DPP WARNS OF TOUGHER LINE ON CROP HOUSES – Tuesday March 12 2013

– Victoria’s director of Public Prosecutions has declared his intention to act severely against the organisers of large-scale, syndicate-based marijuana crop houses.
DPP John Champion, SC, has signalled the tougher stand by uplifting a case against a senior syndicate member to the Supreme Court.
Van Hung Nguyen, 41, had been committed to the County Court, but Mr Champion, with junior counsel Michelle Zammit, recently acted to move the prosecution to the higher jurisdiction.
The DPP can choose where to file an indictment and cases have been uplifted at the end of a committal hearing in the Magistrates Court. But Nguyen’s matter is unusual in that he was awaiting a County Court hearing when Mr a Champion acted.
When he appeared before Justice Elizabeth Curtain he pleaded guilty to a charge of cultivating a large commercial quantity of marijuana. It has a maximum sentence of life Imprisonment.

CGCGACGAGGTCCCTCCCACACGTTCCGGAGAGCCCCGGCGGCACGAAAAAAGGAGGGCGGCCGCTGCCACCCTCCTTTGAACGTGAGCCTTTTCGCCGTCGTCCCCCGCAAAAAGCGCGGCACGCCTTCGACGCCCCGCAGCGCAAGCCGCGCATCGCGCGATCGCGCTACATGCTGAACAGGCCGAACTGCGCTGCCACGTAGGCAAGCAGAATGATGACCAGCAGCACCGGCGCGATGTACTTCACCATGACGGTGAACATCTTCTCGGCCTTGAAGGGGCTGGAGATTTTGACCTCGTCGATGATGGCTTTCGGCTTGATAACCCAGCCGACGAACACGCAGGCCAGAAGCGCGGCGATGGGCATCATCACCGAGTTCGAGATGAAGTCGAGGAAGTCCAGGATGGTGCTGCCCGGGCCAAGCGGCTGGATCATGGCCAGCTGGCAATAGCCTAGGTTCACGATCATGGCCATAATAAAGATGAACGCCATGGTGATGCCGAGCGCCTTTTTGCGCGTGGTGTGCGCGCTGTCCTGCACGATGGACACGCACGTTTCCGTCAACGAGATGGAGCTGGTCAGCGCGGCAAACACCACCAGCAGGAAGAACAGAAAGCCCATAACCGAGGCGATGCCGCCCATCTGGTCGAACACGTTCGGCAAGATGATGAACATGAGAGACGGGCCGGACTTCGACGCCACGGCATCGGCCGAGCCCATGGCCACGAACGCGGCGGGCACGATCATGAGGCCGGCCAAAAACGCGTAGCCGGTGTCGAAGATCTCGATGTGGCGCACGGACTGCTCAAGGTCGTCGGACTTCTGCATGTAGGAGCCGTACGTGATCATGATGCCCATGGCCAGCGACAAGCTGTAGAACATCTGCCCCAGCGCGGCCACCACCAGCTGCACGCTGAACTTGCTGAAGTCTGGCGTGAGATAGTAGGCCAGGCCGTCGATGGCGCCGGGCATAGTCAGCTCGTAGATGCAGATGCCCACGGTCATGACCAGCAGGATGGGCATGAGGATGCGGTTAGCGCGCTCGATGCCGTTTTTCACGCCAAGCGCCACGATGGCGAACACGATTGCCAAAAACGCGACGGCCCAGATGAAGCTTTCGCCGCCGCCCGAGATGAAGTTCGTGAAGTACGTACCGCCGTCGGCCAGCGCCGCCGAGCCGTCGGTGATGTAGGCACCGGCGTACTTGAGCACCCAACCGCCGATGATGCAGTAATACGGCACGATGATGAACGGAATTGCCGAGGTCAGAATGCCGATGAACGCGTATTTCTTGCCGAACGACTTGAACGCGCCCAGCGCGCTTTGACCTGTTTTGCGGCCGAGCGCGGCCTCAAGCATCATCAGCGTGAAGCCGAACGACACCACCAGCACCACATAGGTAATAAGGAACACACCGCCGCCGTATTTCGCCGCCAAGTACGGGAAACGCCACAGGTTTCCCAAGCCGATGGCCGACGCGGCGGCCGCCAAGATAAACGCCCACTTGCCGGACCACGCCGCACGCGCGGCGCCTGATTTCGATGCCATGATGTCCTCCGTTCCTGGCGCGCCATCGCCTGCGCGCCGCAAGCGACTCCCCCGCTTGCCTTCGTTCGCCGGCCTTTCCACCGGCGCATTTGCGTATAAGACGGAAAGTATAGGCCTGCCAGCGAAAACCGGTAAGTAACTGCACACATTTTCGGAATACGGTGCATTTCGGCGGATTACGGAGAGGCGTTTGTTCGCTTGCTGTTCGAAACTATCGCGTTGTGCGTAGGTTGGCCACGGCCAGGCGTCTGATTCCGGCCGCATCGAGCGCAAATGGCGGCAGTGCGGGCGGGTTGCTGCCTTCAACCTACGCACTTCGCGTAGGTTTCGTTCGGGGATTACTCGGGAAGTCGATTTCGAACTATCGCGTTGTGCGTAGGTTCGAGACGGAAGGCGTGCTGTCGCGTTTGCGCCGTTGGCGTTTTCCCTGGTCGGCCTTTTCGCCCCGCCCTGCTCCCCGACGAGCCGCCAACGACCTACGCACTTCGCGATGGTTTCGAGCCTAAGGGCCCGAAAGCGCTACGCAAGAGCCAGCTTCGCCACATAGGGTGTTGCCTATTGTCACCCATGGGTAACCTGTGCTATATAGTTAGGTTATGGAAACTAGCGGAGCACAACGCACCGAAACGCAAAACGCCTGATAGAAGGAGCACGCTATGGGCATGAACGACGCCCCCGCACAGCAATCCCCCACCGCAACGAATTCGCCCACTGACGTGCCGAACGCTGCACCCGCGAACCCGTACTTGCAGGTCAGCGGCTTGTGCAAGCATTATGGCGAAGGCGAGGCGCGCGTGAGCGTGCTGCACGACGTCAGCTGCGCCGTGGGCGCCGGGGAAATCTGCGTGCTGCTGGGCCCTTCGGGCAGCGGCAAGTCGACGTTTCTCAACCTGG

Mr Champion said thee had been an increase in the prevalence of marijuana crop houses in Victoria in recent years.
Nguyen was arrested last April when 250 police raided properties across Brimbank, Melton, Wyndham and Hume in smashing one of Victoria’s largest cultivation syndicates with an estimated value of $29 million. The Age reported the seven-month investigation, code-named, Permute, had revealed an alleged organised crime syndicate with links to Vietnam.
It is believed Nguyen is the highest-ranking syndicate member yet caught in several unrelated operations in recent years that have targeted the lucrative hydroponic crop industry.
The charge, he has admitted, relates to offending from September 2011, and involves multiple houses and thousands of plants.
In Operation Entity, 43 people were arrested in November 2010 when hundreds of police executed dawn raids, seizing more than 8000 plants from 68 properties.
In prosecutions so far from Permute, all 14 offenders have received immediate jail terms.
Most of the defendants were found to be illegal immigrants who had overstayed student or travel visas and then had fallen into debt.
Judges have heard a familiar story how these vulnerable offenders fell prey to syndicate members and succumbed to financial offers to become crop sitters.
The Age reported in October that two Vietnamese refugees rescued by the Australian navy near Christmas Island later escaped from immigration detention in Victoria to cultivate a large crop in a suburban house.
Nguyen was remanded in custody to appear for a plea hearing in April – Steve Butcher

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About Jumpin' Jack Cash

Crimewave2014@gmail.com
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